I am also aware of the number of responsibilities that I am trying to juggle. To the history that has been unearthed. To the dead whose names are being invoked, and whose DNA may literally still be present within the community. To the present community of researchers without whom I may not be able to fulfil my function. To my own sense of self as an artist, so as not to become simply, as Stephen Lowe who has recently been working on a community play for the City of London said to me, ‘an amanuensis of the community’. And, perhaps most importantly, to the community that I am, in some ways, representing.
If as Michel de Certeau suggests, history is mediated by technique, then can this technique, the community play, create a certain type of history? I think it can and that it does.
Because of Watson and Creed’s need to surmise to both fill in the gaps and to fulfil their function as dramatists rather than historians, alongside their aim to draw parallels with the present community and to evoke place, it is clear that in their texts they use all manner of strategies; strategies which I recognise from my own work. In-jokes, place names, references to local legend, documented facts and figures, direct quotes from a range of sources often from different historical periods, colloquialisms, allusions to the here and now, all combine to create texts whose meaning ebbs and flows between a range of temporalities, whose time frames are constantly talking to each other.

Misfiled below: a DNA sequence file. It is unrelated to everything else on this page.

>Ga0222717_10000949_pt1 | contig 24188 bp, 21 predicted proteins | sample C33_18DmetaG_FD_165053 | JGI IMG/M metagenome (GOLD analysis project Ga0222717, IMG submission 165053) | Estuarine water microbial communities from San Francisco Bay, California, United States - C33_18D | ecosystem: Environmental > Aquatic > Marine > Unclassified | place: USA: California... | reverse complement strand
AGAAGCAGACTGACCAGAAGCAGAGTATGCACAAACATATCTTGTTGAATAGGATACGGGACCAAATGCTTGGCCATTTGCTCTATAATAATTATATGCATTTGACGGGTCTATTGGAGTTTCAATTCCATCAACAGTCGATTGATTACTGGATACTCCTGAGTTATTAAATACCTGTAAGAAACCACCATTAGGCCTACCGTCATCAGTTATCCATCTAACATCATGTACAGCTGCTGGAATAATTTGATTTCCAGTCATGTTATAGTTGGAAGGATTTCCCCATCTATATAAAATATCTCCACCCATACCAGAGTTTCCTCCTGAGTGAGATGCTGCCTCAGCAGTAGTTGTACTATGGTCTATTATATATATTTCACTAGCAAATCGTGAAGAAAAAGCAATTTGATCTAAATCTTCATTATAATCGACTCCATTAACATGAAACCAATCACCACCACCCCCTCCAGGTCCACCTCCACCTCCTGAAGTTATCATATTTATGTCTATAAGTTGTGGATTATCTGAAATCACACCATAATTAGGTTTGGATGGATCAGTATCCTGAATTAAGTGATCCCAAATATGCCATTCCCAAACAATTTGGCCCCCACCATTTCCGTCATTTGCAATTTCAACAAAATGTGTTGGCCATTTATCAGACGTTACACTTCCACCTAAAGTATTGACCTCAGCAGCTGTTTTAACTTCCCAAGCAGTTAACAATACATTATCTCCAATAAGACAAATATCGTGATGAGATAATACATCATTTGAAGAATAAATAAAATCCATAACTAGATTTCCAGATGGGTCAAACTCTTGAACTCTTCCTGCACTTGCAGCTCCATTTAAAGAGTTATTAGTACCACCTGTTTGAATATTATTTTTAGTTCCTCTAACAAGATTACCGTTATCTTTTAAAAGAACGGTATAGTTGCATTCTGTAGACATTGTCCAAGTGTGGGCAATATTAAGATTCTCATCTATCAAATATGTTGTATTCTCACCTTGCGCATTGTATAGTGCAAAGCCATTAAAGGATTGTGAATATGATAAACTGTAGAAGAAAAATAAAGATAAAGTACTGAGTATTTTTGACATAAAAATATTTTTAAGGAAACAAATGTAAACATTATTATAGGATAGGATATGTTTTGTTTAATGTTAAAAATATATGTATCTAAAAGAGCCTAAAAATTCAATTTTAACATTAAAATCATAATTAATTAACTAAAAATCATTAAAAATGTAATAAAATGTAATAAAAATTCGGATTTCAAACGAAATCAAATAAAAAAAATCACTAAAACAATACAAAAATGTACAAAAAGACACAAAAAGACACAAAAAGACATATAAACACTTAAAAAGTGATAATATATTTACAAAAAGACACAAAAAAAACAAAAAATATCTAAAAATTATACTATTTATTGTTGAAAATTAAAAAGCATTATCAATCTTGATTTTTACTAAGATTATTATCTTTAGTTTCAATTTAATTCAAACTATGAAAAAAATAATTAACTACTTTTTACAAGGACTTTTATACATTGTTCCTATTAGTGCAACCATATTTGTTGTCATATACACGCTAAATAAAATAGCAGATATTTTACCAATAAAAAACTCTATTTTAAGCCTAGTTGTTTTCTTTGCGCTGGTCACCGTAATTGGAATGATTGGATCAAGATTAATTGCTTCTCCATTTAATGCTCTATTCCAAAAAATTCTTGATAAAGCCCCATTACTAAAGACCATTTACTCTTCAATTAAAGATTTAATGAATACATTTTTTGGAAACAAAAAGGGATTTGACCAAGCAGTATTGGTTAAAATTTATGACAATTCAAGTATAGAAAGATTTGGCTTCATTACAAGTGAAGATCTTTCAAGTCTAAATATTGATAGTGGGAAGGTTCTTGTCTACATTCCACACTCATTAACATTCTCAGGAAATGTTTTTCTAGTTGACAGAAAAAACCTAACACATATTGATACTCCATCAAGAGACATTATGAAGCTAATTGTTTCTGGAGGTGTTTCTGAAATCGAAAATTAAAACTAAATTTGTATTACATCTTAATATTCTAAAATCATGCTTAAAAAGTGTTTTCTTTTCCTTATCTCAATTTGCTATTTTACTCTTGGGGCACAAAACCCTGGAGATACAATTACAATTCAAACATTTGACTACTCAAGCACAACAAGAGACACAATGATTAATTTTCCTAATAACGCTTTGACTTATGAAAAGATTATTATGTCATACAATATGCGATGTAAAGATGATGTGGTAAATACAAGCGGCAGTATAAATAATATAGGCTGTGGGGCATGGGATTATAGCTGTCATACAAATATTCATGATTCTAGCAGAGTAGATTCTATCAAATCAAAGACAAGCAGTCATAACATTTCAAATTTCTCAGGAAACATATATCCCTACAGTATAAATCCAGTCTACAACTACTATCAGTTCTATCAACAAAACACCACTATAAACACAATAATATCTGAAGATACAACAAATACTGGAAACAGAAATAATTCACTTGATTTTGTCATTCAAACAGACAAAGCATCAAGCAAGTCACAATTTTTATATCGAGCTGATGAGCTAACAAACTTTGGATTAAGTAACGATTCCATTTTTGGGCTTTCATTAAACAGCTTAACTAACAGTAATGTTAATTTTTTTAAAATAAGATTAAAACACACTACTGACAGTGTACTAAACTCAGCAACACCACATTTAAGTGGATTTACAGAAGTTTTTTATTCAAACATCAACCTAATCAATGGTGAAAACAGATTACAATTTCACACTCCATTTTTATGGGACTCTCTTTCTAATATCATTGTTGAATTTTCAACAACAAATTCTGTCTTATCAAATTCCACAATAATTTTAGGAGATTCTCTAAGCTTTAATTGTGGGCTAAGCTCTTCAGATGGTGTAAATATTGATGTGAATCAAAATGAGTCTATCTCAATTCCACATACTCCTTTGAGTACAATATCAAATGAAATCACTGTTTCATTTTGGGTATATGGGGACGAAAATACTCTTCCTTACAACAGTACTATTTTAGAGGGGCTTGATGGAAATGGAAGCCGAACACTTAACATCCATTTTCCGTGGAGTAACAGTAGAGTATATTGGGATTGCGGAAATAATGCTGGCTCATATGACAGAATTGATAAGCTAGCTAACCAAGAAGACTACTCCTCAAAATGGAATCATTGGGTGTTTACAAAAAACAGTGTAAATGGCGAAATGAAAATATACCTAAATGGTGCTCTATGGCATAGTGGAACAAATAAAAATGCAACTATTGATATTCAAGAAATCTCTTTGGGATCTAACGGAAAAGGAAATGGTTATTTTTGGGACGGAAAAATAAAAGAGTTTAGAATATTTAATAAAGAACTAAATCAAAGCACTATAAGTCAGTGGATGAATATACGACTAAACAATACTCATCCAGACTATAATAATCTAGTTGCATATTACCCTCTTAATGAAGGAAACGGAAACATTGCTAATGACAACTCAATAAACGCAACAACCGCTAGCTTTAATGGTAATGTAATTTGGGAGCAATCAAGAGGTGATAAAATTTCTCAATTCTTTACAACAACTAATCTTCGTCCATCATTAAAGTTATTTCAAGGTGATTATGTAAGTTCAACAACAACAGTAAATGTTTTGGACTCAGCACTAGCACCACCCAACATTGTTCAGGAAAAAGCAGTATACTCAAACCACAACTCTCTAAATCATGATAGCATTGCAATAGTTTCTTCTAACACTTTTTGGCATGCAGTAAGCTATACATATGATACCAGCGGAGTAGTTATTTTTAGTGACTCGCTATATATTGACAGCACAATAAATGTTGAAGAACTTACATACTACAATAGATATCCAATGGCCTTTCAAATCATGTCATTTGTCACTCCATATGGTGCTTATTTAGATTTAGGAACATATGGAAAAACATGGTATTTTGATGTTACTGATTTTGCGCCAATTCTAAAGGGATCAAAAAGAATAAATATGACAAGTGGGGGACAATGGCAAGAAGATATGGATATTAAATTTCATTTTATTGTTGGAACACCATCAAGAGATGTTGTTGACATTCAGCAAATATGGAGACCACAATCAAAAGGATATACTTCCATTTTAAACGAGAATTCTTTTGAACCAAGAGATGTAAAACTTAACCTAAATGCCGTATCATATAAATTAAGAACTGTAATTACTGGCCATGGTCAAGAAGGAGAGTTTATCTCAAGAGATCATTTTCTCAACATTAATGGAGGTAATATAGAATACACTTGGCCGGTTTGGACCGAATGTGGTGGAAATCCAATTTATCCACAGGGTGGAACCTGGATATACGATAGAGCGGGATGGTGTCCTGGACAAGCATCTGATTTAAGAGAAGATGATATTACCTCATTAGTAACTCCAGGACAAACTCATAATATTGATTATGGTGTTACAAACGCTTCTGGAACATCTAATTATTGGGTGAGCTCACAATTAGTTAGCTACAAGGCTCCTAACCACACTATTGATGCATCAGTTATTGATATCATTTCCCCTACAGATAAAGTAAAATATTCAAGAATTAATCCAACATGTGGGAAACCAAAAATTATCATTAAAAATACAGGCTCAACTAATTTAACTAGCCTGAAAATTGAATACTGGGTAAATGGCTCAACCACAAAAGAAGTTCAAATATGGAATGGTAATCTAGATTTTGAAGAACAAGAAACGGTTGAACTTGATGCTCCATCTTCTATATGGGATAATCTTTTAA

The historical fabric that is created is baggy, chaotic, abundant, dynamic, anachronistic, parodic, sentimental, raucous and reflexive. It is clearly aligned to Raphael Samuel’s definition of history as ‘an organic form of knowledge’, in which the vernacular and the social are key components. It understands Patrick Wright’s phrase that an everyday understanding and relationship with the past is ‘cobbled together’ from memory and lore and stories. It is aware that, in the process it is engaged with, it is as much about making a history as about uncovering a history. It is situated as much in a place as in a time and as such, I think, it begins to move from the realm of history to that of memory; for as Pierre Nora has explained memory ‘attaches itself to sites, whereas history attaches itself to events’.
Nora calls for attention to be paid to a form of historical consciousness that is based on ‘collectively remembered values’ and argues that ‘the intimacy of a collective heritage’ has been increasingly replaced by a form of officially sanctioned history that is constantly reshuffling and reworking the past in the face of an escalating modernity that threatens to erase the present almost as soon as it is created.